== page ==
Delta Air Lines had a very good year last year. Instead of just verbally thanking its employees for the company’s strong performance, it announced it would pay them $1.6 billion in profit-sharing bonuses.
That means every eligible employee will receive a check next month for 16.6% of their annual salary, which is the equivalent of an additional two months’ pay.
“Delta would be nothing without our 90,000 people. They deserve all the credit,” Delta CEO Ed Bastian said on LinkedIn.
The profit payout to employees for 2019 is a record amount. It is also the sixth year in a row that the company has paid out more than $1 billion to workers, a Delta spokesperson said. The profit-sharing plan started in 2012 following Delta’s merger with Northwest.
The company’s profit-sharing bonus is on top of all the other financial benefits it normally provides employees, such as a 401(k) match and other bonus programs for rank-and-file workers, according to the spokesperson.
Full-time and part-time workers, whether or not they’re unionized, will be getting checks. The only people excluded from the profit-sharing plan are the company’s officers, directors and general managers, although they will be paid their own performance-based bonuses.
Delta’s employee payout is good business, said Joseph Blasi, director of the Institute for the Study of Employee Ownership and Profit Sharing at Rutgers University.
“Research shows that cash profit-sharing plans, combined with a supportive corporate culture that encourages employees to offer suggestions and participate in solving company problems, can reduce turnover and improve corporate performance and personal motivation.”
Direct cash payments are not the only way companies can share profits with workers. Some make profit-sharing contributions to workers’ retirement accounts or pay them in stock.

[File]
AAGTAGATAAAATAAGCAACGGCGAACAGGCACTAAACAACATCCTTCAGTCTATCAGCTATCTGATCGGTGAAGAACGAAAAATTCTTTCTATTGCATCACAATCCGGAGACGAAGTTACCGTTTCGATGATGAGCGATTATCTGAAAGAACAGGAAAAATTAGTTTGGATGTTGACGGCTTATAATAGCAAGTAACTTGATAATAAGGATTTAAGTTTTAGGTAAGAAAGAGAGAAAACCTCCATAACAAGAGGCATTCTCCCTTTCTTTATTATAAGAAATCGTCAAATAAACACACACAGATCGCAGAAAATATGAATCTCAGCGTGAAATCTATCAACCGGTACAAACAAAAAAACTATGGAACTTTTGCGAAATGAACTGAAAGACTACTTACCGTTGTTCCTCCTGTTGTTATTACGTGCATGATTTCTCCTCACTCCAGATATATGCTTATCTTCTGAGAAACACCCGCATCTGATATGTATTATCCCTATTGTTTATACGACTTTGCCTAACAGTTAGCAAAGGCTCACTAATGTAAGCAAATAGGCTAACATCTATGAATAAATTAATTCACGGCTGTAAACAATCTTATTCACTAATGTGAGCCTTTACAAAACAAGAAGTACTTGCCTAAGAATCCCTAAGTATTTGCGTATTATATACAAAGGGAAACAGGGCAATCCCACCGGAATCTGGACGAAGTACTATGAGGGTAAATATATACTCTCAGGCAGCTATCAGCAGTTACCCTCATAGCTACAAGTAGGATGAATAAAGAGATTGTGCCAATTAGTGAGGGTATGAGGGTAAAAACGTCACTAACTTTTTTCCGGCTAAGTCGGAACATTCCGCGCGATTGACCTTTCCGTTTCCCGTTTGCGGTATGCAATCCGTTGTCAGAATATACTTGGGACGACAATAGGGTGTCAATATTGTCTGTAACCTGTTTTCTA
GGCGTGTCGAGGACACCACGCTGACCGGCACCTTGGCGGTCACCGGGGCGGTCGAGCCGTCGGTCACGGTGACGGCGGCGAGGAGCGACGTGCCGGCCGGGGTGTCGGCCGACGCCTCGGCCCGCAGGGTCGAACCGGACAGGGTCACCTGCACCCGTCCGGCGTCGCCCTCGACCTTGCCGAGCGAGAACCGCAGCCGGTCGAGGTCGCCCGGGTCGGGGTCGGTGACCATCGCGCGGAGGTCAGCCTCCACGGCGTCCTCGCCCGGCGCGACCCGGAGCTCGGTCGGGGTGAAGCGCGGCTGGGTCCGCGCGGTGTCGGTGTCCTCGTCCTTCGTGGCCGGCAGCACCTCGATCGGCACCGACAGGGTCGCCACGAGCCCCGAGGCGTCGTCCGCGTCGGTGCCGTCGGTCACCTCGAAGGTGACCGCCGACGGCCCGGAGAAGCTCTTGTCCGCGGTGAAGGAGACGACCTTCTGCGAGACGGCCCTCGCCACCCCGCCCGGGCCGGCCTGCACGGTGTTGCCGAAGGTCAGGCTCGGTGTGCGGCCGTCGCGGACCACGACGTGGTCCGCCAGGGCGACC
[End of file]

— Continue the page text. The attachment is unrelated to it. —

Profit-sharing is one way to demonstrate what members of the Business Roundtable have said is a corporation’s purpose: to serve all stakeholders, including employees.
“For years I would get beaten up by Wall Street. They thought the profits were theirs. … [But] Wall Street has actually come full circle and they realize Delta is the most awarded airline because of its employees. And they’re happy we’re making certain that our employees know that,” Bastian said at a local chamber of commerce event in Marietta, Georgia, last week.
Delta is hardly the only company to offer a cash-based profit-sharing plan. But such plans are most common in the airline and auto industries, Blasi said.
Since 2015, GM, Ford and Fiat Chrysler, for example, wrote nearly $5 billion combined in checks to their workers, which is the equivalent of six months’ extra pay per employee, according to Automotive News.
Such high payouts are not the norm, however.
According to a 2018 survey conducted by the National Opinion Research Center at the University of Chicago, 38% of adult U.S. workers said they receive cash profit-sharing, but the median amount reported was just $2,000, or 5% of pay.